The Couple Who Masterminded The $400,000 GoFundMe Scam Showed Zero Remorse In Exposed Text Messages


Yesterday, we brought you the unsettling news of a homeless veteran and a New Jersey couple cooking up a viral sob story to scam people out of $400,000 via a GoFundMe account.

The story, which blew up around Thanksgiving of last year, purported that a homeless veteran coughed up his last $20 to buy gas for a stranded motorist who was on empty.

The woman, named Kate McClure, started a faux GoFundMe that raised over $400,000 for the residentially-challenged Johnny Bobbitt, money that would be blown on luxury items and gambling trips that included a baller New Year’s trip to Las Vegas, claims officials. It has also been revealed that McClure’s boyfriend, Mark D’Amico, was also in on the swindle. The three people involved are expected to have charges including conspiracy and theft by deception filed against them.

According to NY Post, the couple had already known Bobbitt for a month before cooking up the tall tale, as they constantly saw him panhandling by an underpass during their frequent gambling trips to Philadelphia’s SugarHouse Casino.

What’s ironic is that their initial interactions with Bobbitt were kind and honest, giving him money or a hot cup of coffee when they’d see him.

“[I don’t know] why but that homeless guy by sugarhouse [sic] just keeps popping in my damn head today,” McClure, 28, text messaged her boyfriend on Oct. 16, 2017.

“Dude I just thought about him!!” replied D’Amico, 39, as the conversation turned to ways to help out the 35-year-old former Marine: Food, clothes, a Nintendo Switch, even a job and a house.

That’s when the altruism turned to pure greed.

Just an hour after the campaign went live, Kate McClure came clean to her skeptical best friend that the story was bogus.

“The gas part is completely made up … but the guy isn’t,” she texted to the friend, whom officials didn’t identify by name. “I had to make something up to make people feel bad … So, shush about the made up part.”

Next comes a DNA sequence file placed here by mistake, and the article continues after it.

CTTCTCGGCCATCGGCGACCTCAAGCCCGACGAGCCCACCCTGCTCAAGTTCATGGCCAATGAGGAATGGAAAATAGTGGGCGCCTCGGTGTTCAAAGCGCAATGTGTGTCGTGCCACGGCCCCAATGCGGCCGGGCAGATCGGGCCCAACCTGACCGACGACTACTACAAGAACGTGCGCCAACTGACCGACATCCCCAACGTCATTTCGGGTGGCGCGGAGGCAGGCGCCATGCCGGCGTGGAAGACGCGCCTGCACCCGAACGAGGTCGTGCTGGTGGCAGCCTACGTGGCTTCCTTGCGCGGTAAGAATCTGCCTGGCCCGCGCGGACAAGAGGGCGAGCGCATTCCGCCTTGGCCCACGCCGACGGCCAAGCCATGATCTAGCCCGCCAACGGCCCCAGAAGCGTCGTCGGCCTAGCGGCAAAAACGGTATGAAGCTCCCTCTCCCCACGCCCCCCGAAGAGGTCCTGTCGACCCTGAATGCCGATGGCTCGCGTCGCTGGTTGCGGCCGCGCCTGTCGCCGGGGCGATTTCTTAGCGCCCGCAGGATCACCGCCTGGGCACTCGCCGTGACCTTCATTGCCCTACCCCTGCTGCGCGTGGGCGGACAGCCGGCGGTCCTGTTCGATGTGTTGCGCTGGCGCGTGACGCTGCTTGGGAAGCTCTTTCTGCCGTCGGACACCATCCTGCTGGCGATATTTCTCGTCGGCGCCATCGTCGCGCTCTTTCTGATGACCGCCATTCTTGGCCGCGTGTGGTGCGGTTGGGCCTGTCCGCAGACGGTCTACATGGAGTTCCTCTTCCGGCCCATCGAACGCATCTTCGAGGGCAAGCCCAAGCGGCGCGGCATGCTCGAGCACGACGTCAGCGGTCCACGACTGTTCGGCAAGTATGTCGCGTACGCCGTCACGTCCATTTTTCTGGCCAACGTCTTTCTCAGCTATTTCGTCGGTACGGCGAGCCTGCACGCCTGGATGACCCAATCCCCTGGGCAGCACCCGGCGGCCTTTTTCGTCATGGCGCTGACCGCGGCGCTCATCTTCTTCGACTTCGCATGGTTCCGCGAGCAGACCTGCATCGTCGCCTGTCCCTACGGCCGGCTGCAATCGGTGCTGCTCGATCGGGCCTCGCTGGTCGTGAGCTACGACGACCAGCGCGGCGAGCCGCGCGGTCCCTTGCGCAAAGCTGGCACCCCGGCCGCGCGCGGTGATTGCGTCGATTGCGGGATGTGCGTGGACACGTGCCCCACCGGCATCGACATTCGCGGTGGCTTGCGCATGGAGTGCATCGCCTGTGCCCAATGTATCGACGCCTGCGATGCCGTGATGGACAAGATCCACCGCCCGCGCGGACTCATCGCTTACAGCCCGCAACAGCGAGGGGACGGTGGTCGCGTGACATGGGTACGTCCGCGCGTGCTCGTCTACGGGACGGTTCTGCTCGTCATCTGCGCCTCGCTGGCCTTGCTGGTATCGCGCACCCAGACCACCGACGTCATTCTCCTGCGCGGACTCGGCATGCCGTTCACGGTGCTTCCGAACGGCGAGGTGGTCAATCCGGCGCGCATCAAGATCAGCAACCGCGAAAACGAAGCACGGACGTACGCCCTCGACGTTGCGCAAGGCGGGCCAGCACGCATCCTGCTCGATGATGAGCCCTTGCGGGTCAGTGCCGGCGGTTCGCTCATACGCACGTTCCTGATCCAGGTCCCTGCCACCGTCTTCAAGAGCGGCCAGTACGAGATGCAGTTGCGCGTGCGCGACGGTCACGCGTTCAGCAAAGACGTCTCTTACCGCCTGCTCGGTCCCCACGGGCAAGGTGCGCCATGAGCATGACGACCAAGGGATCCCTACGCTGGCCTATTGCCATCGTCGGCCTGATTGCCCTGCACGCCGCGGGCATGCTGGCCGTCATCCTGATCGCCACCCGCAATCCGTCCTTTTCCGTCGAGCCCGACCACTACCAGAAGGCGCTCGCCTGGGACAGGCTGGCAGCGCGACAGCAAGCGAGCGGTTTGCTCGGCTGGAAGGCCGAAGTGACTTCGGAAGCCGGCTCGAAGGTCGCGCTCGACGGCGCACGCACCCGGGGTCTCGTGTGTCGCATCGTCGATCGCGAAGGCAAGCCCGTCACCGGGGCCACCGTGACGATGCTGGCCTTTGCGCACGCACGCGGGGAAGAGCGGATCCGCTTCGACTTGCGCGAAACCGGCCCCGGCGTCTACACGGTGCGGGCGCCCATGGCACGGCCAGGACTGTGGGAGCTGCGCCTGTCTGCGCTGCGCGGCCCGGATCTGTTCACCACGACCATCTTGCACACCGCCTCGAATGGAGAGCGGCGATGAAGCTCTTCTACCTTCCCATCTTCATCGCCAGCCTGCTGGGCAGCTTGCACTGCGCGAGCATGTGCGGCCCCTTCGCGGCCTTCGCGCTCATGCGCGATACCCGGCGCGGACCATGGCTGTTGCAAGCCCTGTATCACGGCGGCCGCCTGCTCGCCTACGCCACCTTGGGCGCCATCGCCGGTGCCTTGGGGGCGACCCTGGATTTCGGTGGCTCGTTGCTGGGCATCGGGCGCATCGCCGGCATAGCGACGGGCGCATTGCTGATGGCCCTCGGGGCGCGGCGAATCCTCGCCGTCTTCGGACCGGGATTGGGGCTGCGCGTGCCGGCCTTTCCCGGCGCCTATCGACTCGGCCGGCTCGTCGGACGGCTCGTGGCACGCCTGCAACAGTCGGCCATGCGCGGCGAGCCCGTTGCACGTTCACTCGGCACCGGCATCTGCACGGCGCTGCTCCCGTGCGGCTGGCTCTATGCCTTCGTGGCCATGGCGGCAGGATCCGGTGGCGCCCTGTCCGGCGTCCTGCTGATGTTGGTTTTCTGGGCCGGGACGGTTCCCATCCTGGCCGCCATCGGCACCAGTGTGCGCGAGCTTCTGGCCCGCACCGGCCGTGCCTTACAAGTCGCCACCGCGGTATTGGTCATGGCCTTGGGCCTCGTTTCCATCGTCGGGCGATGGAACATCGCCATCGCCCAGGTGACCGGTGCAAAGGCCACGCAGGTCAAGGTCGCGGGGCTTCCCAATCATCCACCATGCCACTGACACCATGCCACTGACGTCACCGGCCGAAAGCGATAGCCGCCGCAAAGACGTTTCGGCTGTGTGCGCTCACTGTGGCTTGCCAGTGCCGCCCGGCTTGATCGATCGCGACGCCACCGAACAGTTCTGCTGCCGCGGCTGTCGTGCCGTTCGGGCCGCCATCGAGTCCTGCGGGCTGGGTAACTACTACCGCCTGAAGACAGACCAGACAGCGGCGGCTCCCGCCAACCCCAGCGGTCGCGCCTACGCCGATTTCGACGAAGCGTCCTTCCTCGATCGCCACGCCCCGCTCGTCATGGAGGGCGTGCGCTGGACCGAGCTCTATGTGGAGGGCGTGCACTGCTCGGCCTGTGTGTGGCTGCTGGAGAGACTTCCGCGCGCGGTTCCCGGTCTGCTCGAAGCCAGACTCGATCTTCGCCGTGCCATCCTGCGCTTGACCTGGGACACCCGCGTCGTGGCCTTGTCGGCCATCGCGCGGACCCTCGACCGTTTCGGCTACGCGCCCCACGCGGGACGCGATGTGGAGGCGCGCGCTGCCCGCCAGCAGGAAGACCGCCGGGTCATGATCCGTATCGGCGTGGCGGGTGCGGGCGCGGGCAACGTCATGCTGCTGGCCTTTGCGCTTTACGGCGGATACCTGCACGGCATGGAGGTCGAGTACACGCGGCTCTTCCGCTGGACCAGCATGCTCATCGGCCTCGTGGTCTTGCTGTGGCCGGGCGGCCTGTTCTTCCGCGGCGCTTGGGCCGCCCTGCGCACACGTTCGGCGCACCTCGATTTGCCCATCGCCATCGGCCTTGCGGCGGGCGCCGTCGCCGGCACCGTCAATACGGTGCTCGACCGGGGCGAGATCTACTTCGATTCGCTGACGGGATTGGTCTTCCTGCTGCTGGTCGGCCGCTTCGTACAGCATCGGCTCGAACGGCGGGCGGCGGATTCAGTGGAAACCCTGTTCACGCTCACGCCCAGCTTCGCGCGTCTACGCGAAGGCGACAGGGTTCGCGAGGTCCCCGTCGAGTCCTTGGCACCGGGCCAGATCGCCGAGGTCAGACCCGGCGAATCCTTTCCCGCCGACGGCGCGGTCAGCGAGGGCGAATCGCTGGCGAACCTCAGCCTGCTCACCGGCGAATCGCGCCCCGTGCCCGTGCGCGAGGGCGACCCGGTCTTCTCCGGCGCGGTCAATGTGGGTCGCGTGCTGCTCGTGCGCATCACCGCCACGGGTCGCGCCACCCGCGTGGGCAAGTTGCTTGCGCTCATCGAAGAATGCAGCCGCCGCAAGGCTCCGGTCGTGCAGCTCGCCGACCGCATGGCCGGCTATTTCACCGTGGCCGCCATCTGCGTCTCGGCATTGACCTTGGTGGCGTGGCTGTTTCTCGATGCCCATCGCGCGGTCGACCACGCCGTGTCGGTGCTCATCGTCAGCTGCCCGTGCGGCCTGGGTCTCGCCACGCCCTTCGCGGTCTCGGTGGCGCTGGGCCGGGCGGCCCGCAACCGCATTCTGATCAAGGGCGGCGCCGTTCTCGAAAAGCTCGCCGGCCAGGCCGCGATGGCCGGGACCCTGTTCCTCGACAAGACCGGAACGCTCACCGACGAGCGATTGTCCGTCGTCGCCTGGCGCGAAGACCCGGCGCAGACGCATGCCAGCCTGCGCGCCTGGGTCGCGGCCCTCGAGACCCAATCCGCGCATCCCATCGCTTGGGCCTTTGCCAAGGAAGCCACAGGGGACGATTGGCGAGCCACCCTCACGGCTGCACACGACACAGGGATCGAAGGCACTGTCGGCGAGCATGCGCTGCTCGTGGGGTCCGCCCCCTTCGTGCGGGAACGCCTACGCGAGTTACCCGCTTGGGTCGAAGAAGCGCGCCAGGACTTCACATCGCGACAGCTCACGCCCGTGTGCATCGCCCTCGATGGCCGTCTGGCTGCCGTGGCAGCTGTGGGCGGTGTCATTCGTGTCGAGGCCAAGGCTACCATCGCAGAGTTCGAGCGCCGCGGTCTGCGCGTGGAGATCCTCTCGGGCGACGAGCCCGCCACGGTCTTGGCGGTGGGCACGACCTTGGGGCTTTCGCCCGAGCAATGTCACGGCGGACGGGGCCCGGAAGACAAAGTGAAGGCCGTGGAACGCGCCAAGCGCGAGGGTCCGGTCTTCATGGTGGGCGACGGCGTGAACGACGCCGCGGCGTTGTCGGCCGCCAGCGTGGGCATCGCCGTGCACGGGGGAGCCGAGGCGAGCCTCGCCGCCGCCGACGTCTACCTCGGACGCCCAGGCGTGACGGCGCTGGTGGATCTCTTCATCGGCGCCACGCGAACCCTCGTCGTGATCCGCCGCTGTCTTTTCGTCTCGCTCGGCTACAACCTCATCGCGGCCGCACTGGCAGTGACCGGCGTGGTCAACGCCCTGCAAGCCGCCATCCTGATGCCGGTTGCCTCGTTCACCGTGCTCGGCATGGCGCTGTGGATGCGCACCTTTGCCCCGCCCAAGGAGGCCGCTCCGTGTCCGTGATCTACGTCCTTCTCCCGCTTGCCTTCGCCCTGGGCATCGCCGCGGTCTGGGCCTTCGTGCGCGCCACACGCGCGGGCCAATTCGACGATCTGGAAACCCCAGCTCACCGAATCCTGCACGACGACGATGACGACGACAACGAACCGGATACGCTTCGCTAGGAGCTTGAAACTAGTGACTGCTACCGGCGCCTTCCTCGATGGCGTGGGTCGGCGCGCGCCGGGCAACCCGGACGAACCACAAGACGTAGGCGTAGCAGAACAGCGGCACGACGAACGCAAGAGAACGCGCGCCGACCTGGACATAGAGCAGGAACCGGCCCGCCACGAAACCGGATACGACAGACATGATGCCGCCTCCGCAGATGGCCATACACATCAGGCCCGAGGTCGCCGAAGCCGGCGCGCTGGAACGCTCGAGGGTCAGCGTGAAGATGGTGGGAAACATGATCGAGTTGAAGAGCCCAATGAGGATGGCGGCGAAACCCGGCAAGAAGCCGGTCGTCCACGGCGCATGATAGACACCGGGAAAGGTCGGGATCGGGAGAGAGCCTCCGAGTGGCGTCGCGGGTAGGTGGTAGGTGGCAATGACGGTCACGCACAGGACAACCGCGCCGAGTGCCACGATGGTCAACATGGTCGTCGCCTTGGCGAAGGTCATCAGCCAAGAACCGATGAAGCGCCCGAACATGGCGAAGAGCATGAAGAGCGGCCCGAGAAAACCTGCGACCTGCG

The story was compelling enough to garner donations from 14,347 donors resulting in $402,706 in donations for Johnny, blowing past the goal of $10,000.

Bobbit reportedly bought a home, got a job offer from Amazon, and tried to fight a drug habit while Kate and Mark negotiated a book deal.

A text message from Kate to her friend was outed by authorities:

“My mother just called me and said that people go to jail for scamming others out of money. So there’s that,” she texted her friend. “That’s what my own mother thinks of me.”

The couple took the majority of the $367,108.81 they received after GoFundMe (sans GoFundMe processing fees), while Bobbit claimed he only received $75,000.

Meanwhile, the couple spent the lion’s share on everything including, but not limited to, the following:

  • 2015 BMW
  • Designer shoes and sunglasses
  • New Year’s trip to Las Vegas
  • Helicopter flight over the Grand Canyon
  • $85,000 withdrawn in casinos from Vegas to Philly to Atlantic City

As money began to dwindle, D’Amico and McClure began arguing in text messages that have since been made public:

“Twenty thousand [dollars], BMW. Five thousand, Disney [World and Land trips]. Ten thousand in bags. We both went to Vegas, right?” D’Amico wrote. “Like you act like you didn’t spend a dollar.”

McClure’s friend even warned her in March to come clean after their excessive greed could bite the couple in the ass.

“You really need to get rid of [Bobbitt] and get the public off your back by donating,” McClure’s friend warned her in March. “He could out you.”

McClure replied, “I’ll be keeping the rest of the money, f–k you very much.”

Bobbit eventually took the couple to court, which in hindsight was an idiotic move considering he was complicit in the crime. Now, the trio faces crimes punishable by five to 10 years behind bars.

Life comes at you fast.

[h/t NY Post]

Matt Keohan Avatar
Matt’s love of writing was born during a sixth grade assembly when it was announced that his essay titled “Why Drugs Are Bad” had taken first prize in D.A.R.E.’s grade-wide contest. The anti-drug people gave him a $50 savings bond for his brave contribution to crime-fighting, and upon the bond’s maturity 10 years later, he used it to buy his very first bag of marijuana.